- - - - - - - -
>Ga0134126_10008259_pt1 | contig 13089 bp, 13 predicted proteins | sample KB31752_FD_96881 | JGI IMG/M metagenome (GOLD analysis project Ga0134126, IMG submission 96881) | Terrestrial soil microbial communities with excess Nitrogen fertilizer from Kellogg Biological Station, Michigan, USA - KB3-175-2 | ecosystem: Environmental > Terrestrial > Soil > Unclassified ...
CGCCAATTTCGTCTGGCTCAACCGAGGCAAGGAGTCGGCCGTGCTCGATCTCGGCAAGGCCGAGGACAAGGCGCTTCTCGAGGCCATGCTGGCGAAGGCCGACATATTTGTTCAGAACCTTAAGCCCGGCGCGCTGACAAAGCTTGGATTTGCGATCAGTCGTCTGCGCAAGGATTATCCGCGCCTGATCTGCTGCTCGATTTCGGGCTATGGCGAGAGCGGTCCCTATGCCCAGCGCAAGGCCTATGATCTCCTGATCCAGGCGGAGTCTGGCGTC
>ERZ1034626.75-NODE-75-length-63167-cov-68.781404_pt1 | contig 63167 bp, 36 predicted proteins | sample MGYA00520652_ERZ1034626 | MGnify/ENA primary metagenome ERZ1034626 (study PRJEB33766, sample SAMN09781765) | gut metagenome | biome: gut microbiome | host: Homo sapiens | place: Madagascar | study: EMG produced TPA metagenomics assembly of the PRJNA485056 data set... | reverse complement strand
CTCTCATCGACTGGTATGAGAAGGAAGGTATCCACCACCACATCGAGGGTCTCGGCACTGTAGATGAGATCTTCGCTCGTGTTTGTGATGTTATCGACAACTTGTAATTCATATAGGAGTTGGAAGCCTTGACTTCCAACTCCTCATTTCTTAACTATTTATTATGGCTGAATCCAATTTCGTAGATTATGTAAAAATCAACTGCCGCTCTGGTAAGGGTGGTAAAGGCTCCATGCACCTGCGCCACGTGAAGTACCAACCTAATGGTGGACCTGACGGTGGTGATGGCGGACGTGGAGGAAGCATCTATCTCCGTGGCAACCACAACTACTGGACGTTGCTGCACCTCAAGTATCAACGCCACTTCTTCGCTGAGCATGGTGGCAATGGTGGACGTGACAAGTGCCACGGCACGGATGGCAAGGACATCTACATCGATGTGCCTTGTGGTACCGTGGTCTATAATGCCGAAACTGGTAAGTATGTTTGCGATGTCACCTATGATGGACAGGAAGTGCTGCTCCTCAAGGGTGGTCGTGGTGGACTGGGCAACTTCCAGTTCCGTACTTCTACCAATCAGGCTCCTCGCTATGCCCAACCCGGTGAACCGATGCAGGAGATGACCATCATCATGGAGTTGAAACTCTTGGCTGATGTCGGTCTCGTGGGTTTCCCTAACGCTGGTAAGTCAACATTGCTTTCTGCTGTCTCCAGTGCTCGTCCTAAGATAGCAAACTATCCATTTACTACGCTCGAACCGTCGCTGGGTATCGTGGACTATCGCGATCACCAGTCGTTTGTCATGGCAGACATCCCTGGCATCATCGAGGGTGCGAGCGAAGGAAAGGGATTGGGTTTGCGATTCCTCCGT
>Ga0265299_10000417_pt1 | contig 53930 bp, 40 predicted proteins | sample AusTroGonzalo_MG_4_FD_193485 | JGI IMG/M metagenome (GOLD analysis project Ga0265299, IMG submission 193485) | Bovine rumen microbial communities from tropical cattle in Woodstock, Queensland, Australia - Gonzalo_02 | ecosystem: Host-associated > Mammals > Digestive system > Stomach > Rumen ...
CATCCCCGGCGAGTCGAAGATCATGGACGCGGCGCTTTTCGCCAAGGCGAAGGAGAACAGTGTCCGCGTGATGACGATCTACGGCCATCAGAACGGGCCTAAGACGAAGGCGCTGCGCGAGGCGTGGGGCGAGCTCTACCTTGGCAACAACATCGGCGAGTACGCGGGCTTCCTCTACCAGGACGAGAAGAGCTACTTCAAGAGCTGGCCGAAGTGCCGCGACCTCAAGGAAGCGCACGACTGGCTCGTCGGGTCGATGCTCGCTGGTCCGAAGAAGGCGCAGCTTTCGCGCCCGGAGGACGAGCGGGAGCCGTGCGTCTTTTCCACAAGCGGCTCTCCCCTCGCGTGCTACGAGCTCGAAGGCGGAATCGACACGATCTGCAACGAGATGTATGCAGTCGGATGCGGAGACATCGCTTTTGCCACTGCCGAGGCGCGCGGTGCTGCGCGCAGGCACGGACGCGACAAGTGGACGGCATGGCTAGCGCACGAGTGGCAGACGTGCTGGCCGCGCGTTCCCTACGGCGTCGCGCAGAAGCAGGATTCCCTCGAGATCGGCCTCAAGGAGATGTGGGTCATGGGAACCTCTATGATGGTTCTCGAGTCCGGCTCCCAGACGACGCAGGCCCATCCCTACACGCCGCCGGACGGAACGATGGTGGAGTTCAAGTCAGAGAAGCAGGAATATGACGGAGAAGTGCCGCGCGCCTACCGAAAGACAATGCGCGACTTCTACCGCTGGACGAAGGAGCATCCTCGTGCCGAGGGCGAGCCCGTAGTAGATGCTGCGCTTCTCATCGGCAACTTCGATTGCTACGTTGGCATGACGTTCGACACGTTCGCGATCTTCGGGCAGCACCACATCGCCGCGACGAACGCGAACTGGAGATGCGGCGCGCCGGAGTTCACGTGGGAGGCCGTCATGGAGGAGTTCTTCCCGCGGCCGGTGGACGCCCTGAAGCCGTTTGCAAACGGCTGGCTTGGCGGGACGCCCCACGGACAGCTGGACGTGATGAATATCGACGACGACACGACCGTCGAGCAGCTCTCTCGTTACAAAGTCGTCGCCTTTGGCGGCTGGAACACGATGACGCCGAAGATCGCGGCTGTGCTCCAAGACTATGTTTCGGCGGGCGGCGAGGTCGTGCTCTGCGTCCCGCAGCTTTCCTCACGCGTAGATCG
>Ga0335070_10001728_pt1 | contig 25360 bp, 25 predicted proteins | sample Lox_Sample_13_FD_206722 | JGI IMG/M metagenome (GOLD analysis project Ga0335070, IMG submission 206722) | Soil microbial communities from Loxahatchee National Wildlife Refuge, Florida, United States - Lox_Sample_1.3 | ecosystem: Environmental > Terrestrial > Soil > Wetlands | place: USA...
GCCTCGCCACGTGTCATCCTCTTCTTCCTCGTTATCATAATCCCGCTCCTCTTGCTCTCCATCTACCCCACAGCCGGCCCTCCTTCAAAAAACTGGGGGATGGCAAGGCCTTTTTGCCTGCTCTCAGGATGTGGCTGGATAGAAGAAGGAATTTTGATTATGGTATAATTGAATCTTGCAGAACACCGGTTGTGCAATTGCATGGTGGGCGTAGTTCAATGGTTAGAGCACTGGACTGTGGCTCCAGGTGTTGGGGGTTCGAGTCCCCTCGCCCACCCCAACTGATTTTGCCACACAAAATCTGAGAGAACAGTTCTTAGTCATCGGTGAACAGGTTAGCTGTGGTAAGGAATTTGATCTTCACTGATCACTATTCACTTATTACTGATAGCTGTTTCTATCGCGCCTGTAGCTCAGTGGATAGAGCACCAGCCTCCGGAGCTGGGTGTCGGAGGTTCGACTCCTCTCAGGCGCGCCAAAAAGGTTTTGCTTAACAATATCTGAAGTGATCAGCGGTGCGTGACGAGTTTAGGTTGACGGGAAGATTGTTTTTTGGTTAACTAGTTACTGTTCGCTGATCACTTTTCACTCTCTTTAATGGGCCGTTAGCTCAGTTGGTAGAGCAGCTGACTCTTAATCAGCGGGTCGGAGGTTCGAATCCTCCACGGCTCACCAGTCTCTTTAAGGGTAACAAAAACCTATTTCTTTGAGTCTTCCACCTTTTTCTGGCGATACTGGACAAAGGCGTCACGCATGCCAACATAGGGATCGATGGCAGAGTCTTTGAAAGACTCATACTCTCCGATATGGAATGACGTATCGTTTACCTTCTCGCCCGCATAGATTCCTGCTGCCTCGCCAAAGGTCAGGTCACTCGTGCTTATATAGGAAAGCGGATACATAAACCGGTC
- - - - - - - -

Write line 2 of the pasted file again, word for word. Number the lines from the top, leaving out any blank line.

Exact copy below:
CGCCAATTTCGTCTGGCTCAACCGAGGCAAGGAGTCGGCCGTGCTCGATCTCGGCAAGGCCGAGGACAAGGCGCTTCTCGAGGCCATGCTGGCGAAGGCCGACATATTTGTTCAGAACCTTAAGCCCGGCGCGCTGACAAAGCTTGGATTTGCGATCAGTCGTCTGCGCAAGGATTATCCGCGCCTGATCTGCTGCTCGATTTCGGGCTATGGCGAGAGCGGTCCCTATGCCCAGCGCAAGGCCTATGATCTCCTGATCCAGGCGGAGTCTGGCGTC